Cell phones can cause a lot of friction between traditionalists and “digital natives” (Millennials and younger). But should we be celebrating the convenience of these tools, rather than wringing our hands over texting culture and the decay of humanity?
Real-life Scenes of Texting Culture
The scene is a house party of 20-somethings. The mood is festive but low-key. People enter and exit rooms and settle on furniture and against window sills. The house is filled with people; it’s someone’s birthday. There’s a record playing on a turntable—an early 2000s Beck release. Hands reach into pockets or purses and faces alight with the synthetic glow of smartphones. Fingers press tiny keys. Most of the people at this party are texting people who are not at this party.
Family Dinner Scene
The scene is a suburban family room-slash-kitchen. A father fries eggs—“breakfast for dinner”—while his wife sorts the laundry. The kids sit in front of a flat screen TV that’s airing nightly tabloid news. The girl is 15 and the boy is 9, and both are holding electronic devices. Mom’s phone buzzes and soon, she is engaged in a Facebook comment thread. Dad announces that dinner is ready, and makes himself a plate. He’s finishing up his dinner by the time his son has won his game and his wife has finished with Facebook. His daughter is still texting. Everyone’s eggs are cold now and he feels a little lonely, but it’s the way things go these days.
Scared Girl in Custody Battle Scene
The scene is the hallway outside a county courthouse. A child custody hearing is about to take place. A girl of 12 looks younger than her age; she looks afraid. Inside the courtroom, her parents have begun screaming at each other and the judge is calling her court to order. Across from the girl, a guardian ad litem sits—her job is to testify on behalf of the girl’s needs and wishes. The hall is crowded with relatives and others who feel they have a stake in the decision. The guardian pulls her phone out of her purse and types a message for the girl, “I’ve got your back, remember? Everything is going to be OK.” She keys in a smiley face. When the girl gets the message, she smiles back, maybe for the first time all day.
Smartphones Can Be Both Negative and Positive
Robert Weiss, senior vice president of clinical development with Elements Behavioral Health and co-author with Jennifer Schneider of Closer Together, Further Apart: The Effect of Technology and the Internet on Parenting, Work, and Relationships, hopes we’ll understand that technology can have positive effects on relationships and work; it isn’t all bad.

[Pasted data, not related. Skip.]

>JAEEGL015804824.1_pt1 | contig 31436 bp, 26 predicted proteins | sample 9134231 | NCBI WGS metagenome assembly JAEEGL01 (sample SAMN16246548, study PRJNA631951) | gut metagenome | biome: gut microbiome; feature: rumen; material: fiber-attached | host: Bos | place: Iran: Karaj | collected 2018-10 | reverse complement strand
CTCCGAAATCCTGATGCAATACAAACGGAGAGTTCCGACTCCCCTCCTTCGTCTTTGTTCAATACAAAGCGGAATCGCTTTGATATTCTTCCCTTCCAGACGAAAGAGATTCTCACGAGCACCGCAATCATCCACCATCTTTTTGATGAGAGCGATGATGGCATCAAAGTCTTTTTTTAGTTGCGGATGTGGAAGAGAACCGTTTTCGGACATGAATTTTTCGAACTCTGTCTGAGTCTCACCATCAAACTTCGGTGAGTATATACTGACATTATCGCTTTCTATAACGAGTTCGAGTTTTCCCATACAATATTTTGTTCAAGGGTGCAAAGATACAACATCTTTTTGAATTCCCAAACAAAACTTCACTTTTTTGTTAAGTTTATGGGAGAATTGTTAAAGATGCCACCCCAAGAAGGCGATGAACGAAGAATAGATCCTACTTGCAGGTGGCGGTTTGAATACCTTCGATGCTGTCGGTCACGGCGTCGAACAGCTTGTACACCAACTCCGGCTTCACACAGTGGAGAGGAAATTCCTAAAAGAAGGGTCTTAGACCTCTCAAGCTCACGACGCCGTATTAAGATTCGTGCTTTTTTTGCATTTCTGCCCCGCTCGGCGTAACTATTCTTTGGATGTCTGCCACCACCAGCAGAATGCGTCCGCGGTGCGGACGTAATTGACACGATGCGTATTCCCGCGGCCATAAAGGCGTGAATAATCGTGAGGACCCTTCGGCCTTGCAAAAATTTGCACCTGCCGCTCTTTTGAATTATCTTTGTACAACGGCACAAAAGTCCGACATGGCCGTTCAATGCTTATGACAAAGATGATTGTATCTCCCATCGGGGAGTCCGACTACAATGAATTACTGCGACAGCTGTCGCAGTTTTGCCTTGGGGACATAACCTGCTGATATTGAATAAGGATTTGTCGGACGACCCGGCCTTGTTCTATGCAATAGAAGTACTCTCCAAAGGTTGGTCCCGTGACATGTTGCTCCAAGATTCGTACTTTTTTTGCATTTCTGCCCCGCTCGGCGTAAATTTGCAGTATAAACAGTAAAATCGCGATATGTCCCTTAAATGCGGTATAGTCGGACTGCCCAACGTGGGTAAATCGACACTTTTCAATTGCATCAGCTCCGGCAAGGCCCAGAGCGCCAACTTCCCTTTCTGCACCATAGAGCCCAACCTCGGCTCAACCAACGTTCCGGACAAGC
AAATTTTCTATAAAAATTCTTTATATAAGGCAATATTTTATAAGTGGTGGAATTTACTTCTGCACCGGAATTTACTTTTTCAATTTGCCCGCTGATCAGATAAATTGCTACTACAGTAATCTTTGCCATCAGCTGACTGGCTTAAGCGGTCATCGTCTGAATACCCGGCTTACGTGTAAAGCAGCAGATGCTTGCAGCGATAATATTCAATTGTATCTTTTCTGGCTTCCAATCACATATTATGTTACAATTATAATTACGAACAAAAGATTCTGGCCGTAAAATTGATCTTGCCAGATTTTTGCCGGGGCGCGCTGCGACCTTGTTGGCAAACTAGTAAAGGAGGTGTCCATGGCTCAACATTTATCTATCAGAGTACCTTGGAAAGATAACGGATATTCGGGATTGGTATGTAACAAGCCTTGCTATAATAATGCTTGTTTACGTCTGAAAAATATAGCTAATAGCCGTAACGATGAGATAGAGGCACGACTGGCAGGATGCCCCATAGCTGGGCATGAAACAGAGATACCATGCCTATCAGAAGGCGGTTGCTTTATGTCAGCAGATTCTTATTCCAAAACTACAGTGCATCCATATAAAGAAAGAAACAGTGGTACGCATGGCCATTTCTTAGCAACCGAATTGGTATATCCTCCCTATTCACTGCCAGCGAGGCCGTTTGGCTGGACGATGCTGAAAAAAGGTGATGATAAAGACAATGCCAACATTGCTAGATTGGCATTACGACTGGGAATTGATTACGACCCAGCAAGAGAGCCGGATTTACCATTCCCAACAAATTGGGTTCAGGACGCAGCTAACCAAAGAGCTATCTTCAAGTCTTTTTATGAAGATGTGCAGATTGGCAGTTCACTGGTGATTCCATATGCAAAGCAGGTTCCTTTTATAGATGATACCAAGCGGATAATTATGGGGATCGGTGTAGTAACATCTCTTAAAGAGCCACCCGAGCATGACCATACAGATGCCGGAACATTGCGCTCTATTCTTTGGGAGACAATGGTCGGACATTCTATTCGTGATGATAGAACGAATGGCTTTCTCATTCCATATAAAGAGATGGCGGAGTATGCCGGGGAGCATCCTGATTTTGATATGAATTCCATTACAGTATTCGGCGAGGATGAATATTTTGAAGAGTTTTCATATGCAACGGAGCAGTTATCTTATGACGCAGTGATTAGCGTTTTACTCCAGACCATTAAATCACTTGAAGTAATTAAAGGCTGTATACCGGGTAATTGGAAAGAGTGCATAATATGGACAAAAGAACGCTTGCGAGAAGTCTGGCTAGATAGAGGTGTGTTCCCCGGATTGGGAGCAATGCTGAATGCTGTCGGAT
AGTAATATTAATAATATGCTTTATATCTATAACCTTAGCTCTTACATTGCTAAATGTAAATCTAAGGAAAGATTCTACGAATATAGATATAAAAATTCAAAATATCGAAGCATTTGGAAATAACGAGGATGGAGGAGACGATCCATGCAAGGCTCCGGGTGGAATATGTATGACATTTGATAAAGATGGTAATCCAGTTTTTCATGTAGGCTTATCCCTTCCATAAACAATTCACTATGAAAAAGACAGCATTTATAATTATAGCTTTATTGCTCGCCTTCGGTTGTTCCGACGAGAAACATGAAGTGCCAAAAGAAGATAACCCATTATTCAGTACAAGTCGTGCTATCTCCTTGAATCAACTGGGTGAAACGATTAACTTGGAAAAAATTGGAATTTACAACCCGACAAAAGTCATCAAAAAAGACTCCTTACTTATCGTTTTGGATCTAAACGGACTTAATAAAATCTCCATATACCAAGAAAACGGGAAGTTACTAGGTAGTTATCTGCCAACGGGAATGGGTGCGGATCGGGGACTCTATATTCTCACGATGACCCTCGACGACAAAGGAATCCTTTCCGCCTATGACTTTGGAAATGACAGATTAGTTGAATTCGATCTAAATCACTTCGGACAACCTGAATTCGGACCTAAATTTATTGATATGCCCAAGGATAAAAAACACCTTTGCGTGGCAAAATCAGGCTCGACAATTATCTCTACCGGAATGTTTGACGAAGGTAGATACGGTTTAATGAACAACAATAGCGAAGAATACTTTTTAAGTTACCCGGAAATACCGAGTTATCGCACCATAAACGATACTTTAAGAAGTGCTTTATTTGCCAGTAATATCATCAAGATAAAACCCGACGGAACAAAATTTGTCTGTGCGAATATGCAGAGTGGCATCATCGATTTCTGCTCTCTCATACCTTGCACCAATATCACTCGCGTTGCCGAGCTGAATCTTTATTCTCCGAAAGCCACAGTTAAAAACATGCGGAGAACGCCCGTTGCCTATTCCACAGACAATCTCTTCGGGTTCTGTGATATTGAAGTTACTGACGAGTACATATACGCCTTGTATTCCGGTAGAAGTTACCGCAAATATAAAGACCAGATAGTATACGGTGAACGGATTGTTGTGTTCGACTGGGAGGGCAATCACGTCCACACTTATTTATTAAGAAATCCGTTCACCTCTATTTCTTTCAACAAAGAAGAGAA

Digital immigrants – Boomers, older Gen X’s and folks who didn’t grow up with technology the way digital natives have – are often guilty of seeing the glass half-empty. And sometimes, the glass is. When we look around at parties and see that everyone is on a phone instead of getting to know one another—something more and more common among younger people these days—it begs the question: are younger people more comfortable interacting through technology than face to face?
Sometimes, the answer may be “yes.” Does this mean that technology has stripped younger generations of the ability to have relationships? Weiss says no. His answer is that younger generations may simply be bonding differently, and may in some ways be more intimately connected.
Younger people are more comfortable revealing private details about their lives in public formats, while older generations tend to look on this with the “alarm and misapprehension” not seen since “the days of rock and roll.” Weiss sites a 2009 study that revealed that half of American teens log onto a social media site once daily, and that 25 percent of them log on 10 times per day or more. Three-quarters of American teenagers have cell phones and the vast majority are regular texters—with girls sending an average 80 texts per day. It’s probably a good idea to buy your teen an unlimited texting plan, and if you want to communicate with a young person, send a text or an email.
The Benefits of Being Open to New Technology
“Sometimes it can feel easier to judge and avoid, rather than to embrace and evolve. Thus we have the current communications-driven generation gap,” says Weiss. Every generation offers culture a new way of being in the world. Better to get behind them than to resist them. That said, any cultural wave can be taken to excess. We want to keep our ear to the ground and our eyes to the technology as it develops. We want to pay attention to how our society is changing and whether our use of varying technologies is healthy, and if our children’s use is. Sometimes it’s a good idea to sit down to a meal without games, emails or texts. Other times we can use these technologies to reach across a hallway and touch the life of someone we might not be able to reach any other way.